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Old September 11 2012, 08:32 AM   #28
Timo
Admiral
 
Re: how many people on a transporter

surely we can also assume that the system has safeguards in place to either stop a transport of a lifeform without transporter adjustment, or automatically "up the bit rate" of the transporter mode to make it safe for travel.
We don't generally have a reason to believe in the transporter being an actively safe device. It beamed the two guards into vacuum in "And the Children Shall Lead", did not ask for permission or leave a log about the split/duplicate thing in "The Enemy Within", and failed to inform anybody of van Gelder being in one of the boxes in "Dagger of the Mind", or of the Salt Vampire beaming aboard in "Man Trap" or the Scalosians in "Wink of an Eye". So there are plenty of examples of both lack of alert and lack of independent protective action.

In theory, the device being able/allowed to select its mode of operation sounds nice. But in practice, there are too many instances of our heroes having no real idea of what is really being transported. The device knowing and not telling is not particularly plausible.

The idea of neural patterns being different from other patterns is an unfortunate one, but I guess we have to accept Rom's technobabble from "Our Man Bashir" one way or another. Then again, we could say Rom is mainly discussing the fundamental differences between how transporters work and how holodecks (and, possibly, their associated replicators, which might be the devices safekeeping the bodies of the victims) work.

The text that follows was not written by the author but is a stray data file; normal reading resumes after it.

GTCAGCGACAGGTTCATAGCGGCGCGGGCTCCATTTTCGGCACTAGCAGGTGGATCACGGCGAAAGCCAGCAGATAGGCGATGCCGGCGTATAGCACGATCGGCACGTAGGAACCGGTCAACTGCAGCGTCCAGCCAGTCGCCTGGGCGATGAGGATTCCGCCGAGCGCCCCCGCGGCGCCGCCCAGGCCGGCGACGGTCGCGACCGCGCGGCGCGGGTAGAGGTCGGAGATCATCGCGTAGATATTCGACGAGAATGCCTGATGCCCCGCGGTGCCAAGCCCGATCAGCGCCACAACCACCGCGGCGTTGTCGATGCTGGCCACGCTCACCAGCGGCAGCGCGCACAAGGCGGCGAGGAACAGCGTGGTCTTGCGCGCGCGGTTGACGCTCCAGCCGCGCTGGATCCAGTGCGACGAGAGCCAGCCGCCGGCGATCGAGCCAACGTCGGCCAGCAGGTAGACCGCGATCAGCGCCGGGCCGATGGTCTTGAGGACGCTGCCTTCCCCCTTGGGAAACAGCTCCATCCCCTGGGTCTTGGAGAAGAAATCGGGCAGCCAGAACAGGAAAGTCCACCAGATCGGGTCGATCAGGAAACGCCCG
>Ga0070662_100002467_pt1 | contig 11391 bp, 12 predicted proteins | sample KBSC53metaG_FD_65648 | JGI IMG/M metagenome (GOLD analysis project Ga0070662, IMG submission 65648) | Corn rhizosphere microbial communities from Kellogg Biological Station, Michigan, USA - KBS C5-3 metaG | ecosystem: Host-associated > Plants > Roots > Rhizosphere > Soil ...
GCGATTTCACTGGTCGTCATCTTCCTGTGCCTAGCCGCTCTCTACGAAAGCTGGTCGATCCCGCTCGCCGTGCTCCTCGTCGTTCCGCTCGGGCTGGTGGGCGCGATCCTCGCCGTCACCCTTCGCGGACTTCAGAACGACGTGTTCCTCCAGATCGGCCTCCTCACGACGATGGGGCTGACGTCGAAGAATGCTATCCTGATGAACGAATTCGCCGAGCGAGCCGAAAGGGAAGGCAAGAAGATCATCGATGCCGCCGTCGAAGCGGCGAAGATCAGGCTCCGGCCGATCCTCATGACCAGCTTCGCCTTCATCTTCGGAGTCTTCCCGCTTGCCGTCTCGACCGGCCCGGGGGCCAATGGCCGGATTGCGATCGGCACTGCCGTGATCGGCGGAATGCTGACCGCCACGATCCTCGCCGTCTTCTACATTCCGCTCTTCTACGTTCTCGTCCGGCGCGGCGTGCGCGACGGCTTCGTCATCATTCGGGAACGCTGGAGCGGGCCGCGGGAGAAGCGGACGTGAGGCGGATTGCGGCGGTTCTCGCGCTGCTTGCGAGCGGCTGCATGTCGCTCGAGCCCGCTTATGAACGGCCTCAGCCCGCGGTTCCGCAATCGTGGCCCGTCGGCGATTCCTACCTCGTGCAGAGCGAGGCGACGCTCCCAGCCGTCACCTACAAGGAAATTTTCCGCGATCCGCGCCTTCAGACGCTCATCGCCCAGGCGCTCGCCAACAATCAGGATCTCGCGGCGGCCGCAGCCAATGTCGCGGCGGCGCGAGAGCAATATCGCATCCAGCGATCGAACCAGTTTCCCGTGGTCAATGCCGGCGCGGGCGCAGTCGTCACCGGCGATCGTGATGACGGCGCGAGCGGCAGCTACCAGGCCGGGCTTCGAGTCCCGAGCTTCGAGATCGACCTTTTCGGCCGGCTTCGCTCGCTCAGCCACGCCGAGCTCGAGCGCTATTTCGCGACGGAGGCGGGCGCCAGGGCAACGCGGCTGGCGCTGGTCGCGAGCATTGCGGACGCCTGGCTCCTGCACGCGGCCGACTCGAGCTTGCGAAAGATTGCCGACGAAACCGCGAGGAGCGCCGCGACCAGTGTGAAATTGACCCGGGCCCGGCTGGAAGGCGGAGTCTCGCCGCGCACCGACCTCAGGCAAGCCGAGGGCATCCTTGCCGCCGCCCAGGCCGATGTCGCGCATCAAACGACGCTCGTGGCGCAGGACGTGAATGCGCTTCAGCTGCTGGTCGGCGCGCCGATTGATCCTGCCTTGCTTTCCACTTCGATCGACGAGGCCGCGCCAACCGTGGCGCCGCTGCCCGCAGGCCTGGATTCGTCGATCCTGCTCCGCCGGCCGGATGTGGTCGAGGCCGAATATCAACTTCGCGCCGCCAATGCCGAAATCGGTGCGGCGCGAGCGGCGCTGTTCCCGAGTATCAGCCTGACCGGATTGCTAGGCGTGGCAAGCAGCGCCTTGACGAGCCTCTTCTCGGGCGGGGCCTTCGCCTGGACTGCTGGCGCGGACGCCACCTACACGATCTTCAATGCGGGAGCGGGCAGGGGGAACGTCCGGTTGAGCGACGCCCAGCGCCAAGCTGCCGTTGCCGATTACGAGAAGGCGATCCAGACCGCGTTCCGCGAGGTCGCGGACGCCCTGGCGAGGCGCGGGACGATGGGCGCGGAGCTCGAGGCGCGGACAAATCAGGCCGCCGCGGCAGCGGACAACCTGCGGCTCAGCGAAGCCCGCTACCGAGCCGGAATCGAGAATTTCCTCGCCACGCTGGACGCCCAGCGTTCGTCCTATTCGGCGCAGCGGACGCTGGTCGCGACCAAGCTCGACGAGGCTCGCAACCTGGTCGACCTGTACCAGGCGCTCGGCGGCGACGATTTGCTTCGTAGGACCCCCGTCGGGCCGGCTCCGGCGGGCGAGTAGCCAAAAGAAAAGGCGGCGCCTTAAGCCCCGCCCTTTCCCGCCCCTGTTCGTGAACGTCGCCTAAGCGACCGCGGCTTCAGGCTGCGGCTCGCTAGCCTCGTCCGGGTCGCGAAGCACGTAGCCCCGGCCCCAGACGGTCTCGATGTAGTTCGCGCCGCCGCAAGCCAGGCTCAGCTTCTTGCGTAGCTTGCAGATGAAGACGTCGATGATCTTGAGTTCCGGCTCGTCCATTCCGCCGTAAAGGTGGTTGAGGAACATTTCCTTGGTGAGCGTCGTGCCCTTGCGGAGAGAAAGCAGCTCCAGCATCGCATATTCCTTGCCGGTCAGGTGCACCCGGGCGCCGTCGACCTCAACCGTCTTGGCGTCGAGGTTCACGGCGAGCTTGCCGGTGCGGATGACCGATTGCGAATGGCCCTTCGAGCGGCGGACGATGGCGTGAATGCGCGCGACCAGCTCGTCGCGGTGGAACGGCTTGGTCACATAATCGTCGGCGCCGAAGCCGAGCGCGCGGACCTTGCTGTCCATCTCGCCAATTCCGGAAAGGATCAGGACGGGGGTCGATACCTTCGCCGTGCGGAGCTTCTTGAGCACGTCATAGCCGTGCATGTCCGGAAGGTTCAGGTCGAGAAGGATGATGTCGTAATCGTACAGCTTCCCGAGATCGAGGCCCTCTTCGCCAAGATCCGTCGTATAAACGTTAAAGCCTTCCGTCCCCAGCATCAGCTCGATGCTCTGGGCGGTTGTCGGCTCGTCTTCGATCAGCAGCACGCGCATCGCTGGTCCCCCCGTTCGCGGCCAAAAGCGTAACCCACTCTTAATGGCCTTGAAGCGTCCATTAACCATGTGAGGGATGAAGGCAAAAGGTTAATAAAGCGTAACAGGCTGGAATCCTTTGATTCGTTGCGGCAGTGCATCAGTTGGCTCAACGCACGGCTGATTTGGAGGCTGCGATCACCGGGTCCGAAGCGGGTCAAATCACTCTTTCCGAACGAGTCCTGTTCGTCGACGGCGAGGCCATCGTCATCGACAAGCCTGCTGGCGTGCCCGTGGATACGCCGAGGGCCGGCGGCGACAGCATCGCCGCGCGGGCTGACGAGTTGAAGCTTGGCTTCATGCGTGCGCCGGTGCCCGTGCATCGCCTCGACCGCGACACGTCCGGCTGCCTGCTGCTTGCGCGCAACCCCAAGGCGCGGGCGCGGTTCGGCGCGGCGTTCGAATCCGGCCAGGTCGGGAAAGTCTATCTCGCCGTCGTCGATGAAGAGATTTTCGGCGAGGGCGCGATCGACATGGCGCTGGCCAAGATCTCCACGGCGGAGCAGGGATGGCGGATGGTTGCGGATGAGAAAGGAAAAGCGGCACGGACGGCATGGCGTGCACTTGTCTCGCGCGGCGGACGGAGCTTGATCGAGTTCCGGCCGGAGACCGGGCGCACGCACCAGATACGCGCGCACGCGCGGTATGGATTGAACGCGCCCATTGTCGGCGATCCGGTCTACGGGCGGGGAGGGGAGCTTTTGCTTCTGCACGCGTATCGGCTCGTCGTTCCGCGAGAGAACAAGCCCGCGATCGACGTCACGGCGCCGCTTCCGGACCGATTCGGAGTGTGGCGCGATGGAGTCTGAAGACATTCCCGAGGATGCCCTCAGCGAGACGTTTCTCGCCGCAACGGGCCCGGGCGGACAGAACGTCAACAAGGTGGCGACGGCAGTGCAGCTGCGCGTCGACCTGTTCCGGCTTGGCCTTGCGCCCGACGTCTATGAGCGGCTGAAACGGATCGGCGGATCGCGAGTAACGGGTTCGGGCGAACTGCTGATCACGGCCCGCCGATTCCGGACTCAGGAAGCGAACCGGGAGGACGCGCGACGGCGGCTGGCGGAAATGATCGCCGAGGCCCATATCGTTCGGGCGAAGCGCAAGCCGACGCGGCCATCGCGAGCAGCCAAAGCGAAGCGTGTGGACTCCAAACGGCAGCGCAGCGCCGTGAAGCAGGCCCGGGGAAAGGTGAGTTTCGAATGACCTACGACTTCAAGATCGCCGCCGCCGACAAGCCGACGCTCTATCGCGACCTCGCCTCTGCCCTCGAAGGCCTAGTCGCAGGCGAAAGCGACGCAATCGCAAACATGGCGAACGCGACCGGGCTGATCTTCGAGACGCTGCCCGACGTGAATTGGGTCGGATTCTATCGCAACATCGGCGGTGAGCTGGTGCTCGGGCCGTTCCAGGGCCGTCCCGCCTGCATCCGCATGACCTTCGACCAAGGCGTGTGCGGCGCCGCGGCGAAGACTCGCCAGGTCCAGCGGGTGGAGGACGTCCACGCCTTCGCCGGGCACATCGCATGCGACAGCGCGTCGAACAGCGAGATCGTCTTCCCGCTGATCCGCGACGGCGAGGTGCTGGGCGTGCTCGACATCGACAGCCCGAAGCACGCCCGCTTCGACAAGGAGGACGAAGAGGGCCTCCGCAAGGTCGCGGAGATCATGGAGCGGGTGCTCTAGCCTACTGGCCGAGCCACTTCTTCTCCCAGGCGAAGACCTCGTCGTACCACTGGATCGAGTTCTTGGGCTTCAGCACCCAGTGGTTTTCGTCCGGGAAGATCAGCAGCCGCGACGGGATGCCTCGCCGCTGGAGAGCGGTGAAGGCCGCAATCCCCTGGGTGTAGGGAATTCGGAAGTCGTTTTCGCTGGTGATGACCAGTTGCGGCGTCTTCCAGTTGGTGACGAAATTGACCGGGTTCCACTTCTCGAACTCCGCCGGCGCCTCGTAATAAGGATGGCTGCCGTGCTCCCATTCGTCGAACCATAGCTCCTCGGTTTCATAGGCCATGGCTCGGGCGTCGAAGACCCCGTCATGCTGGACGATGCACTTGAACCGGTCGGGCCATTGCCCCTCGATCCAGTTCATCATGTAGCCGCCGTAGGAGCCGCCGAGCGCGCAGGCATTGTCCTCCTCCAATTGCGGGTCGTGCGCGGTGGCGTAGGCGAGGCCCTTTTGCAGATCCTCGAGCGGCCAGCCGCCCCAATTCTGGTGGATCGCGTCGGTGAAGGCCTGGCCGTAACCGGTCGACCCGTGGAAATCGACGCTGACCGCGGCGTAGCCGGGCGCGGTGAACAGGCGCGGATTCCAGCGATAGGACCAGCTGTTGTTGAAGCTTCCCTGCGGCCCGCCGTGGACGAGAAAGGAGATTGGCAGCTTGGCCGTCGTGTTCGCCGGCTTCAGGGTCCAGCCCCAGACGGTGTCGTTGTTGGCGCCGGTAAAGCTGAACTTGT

What do we make of Odo's initial statement?

Odo: "This is more complicated than just an ordinary transporter pattern. We're going to have to preserve all the neural signatures of everyone on that runabout. Do you know how much memory it would take to save just one person's neural signature, much less five? "
Why would this be more complicated than an ordinary transporter pattern? It's just five people in the pattern buffer, isn't it? What could be more ordinary than that?

By far the most problematic idea here is Odo and Eddigton's (informed, at least in the latter case) insistence that transporter patterns are data that can be stored on a computer. But perhaps only those neural patterns are data, and the rest is phased matter? Or even, perhaps data is only involved in keeping the five neural patterns intact and/or separated from each other, as the original accident might otherwise result in them getting scrambled?

Timo Saloniemi
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